Figure 7. Curves of the Radical Scavenging Activity of Schiff bases (I, II and III) and BHT

Figure 8. Histograms of IC50 of different compounds and BHT standard

3.2.2 β-carotene bleaching test

The mechanism of β-carotene bleaching resulted from the presence of hydroperoxides arises from linoleic acid. The hydro peroxide oxidizes the β-carotene and reduces the intensity of orange color of β-carotene. The antioxidants are used to minimize this oxidation process of the β-carotene. In the incubation period, the absorbance of β-carotene is stable in case of BHT, while in case of methanol and water; β-carotene oxidizes very quickly. The bleaching test revealed that, β-carotene oxidizes slowly in the presence of Schiff bases I, II and III (Figure 9).

In the presence of the antioxidant BHT, the absorbances of the ß-carotene solution remain stable throughout the incubation period. The synthesized schiff bases showed remarkable antioxidant activity. The negative control sample oxidizes the fastest. However, after 24 hours, Schiff base III demonstrated highest antioxidant activity as 83.32% as compared to Schiff bases I and II as 71.81 and 39.3%, respectively. The antioxidant activity of the synthesized products can be summarized as: eau < methanol <II <I <III < BHT.

Figure 10 shows that the antioxidant activity of Schiff bases (I-III) is far better than BHT and the negative control samples. The greater effectiveness of BHT in preventing the bleaching of β-carotene can be attributed to their greater solubility in the linoleic acid system.

Figure 9. β-carotene–linoleic acid assay of Schiff bases (I-III)

Figure 10. Percent inhibition histogram AA% after 24 h, compared to BHT as positive control and to negative controls

4. Conclusions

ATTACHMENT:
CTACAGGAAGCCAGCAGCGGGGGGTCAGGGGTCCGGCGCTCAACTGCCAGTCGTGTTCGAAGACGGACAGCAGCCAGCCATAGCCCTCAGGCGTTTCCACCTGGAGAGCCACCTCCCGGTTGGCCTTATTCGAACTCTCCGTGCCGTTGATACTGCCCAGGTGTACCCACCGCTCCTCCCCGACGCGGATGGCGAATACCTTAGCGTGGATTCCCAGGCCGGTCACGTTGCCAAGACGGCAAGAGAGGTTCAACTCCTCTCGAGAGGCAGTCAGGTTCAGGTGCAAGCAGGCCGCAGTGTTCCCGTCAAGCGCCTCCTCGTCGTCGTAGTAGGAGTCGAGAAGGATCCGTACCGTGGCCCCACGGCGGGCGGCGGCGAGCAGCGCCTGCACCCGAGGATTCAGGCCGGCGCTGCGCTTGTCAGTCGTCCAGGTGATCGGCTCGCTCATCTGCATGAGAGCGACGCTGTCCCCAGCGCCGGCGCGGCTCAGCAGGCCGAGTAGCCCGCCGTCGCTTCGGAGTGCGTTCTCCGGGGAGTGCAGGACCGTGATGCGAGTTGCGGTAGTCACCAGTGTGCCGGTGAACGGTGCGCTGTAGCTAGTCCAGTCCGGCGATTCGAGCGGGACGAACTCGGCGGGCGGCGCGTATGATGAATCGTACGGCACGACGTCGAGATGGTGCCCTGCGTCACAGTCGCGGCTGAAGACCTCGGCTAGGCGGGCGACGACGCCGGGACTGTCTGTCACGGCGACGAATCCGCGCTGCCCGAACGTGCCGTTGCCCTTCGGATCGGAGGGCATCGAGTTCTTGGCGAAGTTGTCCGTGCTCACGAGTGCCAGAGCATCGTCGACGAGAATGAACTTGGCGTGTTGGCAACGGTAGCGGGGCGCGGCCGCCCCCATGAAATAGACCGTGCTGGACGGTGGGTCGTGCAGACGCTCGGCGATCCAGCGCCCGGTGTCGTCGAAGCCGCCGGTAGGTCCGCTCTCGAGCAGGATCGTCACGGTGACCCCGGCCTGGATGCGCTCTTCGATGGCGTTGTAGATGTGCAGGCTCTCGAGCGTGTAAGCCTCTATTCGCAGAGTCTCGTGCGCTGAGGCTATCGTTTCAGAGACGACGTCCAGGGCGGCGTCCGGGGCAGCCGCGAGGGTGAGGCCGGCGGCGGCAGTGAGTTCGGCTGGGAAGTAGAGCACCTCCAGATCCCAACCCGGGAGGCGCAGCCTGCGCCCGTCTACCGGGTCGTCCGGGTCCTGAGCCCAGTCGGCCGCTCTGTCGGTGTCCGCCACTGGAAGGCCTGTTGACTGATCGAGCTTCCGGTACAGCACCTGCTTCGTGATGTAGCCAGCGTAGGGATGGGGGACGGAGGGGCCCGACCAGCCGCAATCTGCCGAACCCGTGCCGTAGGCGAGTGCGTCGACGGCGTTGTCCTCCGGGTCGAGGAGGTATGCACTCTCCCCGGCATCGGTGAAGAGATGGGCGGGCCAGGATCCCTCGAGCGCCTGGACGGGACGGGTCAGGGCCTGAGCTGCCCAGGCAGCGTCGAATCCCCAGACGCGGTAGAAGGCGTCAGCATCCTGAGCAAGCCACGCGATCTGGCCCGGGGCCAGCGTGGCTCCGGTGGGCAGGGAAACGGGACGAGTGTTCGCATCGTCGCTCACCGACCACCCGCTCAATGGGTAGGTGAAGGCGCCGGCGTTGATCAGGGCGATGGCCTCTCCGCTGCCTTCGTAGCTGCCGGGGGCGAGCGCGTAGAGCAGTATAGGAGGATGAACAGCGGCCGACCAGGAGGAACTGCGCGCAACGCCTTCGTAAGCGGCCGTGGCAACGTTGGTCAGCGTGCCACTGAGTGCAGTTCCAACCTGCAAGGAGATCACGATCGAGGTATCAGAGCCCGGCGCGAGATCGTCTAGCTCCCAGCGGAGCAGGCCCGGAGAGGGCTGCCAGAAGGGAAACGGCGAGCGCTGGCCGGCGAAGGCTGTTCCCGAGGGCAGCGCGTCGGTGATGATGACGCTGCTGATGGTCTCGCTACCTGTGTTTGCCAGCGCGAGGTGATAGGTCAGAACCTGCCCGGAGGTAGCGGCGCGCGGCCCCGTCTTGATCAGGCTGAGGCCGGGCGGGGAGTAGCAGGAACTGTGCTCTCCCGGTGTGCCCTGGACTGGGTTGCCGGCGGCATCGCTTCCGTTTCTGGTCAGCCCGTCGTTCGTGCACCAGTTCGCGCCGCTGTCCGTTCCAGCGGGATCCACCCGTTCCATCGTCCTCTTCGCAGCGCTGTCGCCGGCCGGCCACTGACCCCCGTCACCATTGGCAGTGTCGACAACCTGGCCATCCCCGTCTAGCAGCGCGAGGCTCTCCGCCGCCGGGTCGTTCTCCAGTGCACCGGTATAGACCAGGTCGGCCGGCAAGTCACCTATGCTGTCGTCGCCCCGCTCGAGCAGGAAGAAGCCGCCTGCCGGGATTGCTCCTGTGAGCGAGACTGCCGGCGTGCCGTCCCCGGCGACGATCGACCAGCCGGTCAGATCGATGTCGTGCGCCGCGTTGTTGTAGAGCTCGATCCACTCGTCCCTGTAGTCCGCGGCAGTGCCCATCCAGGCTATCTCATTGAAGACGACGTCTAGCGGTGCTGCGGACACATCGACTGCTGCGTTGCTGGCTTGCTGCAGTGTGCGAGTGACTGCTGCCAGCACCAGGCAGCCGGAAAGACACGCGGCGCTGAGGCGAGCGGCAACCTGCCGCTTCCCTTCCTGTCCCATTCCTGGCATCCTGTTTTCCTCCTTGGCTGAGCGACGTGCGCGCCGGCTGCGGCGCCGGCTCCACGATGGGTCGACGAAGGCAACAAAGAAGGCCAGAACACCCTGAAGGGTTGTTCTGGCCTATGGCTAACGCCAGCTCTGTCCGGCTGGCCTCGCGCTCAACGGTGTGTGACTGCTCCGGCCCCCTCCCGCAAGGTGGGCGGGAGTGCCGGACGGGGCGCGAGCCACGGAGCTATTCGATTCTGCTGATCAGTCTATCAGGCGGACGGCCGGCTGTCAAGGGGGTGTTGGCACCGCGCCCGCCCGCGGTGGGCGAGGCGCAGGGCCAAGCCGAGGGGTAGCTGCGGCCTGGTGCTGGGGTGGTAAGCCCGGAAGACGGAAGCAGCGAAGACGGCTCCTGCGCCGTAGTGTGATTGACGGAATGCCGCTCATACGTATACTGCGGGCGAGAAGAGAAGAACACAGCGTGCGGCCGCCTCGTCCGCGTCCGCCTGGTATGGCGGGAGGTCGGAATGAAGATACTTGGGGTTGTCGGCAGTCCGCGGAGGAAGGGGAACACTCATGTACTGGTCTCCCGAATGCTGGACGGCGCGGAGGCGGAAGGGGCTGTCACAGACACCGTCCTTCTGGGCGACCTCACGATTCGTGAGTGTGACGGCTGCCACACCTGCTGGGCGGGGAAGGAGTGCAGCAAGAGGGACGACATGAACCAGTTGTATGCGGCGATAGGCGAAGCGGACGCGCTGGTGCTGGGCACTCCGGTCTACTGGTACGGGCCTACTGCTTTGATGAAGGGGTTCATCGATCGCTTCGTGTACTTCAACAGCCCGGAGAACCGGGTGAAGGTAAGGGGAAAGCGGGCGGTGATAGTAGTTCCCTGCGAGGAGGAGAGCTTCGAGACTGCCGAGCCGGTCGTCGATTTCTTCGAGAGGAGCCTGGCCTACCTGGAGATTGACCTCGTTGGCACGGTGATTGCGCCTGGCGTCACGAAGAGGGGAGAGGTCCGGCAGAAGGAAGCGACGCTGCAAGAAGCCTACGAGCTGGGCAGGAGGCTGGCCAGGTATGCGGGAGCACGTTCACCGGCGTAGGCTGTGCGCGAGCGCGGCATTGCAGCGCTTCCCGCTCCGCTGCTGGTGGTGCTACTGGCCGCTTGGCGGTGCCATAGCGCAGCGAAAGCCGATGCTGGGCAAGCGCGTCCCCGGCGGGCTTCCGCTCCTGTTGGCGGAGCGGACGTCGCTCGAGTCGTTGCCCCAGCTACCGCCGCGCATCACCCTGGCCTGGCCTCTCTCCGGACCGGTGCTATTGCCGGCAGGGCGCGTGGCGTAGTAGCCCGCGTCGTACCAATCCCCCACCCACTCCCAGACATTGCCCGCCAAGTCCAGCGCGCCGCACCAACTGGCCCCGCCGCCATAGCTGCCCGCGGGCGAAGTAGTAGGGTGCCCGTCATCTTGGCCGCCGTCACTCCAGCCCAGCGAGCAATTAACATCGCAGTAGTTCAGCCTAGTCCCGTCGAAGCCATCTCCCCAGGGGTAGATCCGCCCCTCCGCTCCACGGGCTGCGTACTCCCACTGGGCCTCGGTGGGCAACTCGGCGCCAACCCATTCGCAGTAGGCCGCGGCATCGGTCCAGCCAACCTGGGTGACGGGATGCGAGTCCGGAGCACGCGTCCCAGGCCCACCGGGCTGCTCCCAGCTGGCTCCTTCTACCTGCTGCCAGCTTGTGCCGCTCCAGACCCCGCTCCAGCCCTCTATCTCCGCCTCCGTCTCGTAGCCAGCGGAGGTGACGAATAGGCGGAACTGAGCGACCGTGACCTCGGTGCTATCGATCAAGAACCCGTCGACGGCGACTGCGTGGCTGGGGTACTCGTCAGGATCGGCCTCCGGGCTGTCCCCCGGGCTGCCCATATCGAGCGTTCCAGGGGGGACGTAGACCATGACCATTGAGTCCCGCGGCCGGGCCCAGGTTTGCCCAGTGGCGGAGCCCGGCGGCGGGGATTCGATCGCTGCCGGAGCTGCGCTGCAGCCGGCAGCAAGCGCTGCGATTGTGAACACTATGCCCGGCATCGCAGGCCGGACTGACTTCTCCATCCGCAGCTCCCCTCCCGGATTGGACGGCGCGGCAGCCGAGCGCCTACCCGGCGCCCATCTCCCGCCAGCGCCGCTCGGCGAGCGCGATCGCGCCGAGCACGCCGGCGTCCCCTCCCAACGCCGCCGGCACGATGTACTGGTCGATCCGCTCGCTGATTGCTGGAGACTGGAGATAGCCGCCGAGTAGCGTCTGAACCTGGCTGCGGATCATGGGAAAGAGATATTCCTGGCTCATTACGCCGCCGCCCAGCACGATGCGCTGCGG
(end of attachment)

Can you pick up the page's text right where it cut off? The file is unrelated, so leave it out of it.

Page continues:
In summary, three Schiff bases (E)-2-(((2hydroxyphenyl)imino)methyl)-6-méthoxyphenol (I), (E)-2-(((3-hydroxyphenyl)imino)-methyl)-6-méthoxyphenol (II) and (E)-2-(((4-hydroxyphenyl)imino)methyl)-6-méthoxyphenol (III) have been synthesized by a simple condensation of 2-hydroxy-3-methoxybenzaldehyde with ortho/meta/para-aminophenol, respectively in methanol. The synthesizd compunds were characterized through UV-Vis, FTIR, 1H NMR and 13C NMR spectral data. The FTIR spectra depicted the presence of functional groups of Schiff bases (I-III) and validates the formation of imines bond (-C=N-). 1H-NMR, 13C-NMR spectral data confirm the molecular structures of these compounds. Furthermore, synthetized Schiff bases are solid with sharp melting points indicating the purity of compounds. Moreover, the thermal analysis illustrates a good thermal stability of these Schiff bases up to 210℃. DPPH free radical scavenging method was used to determine the antioxidant activity. The results revealed that the radical scavenging activity of the compound I was much higher than BHT. The values of IC50 demonstrated that antioxidant activities of synthesized compounds are in order as; II < III< I. Schiff bases (I-III) may have potential applications in context of their excellent antioxidant activity.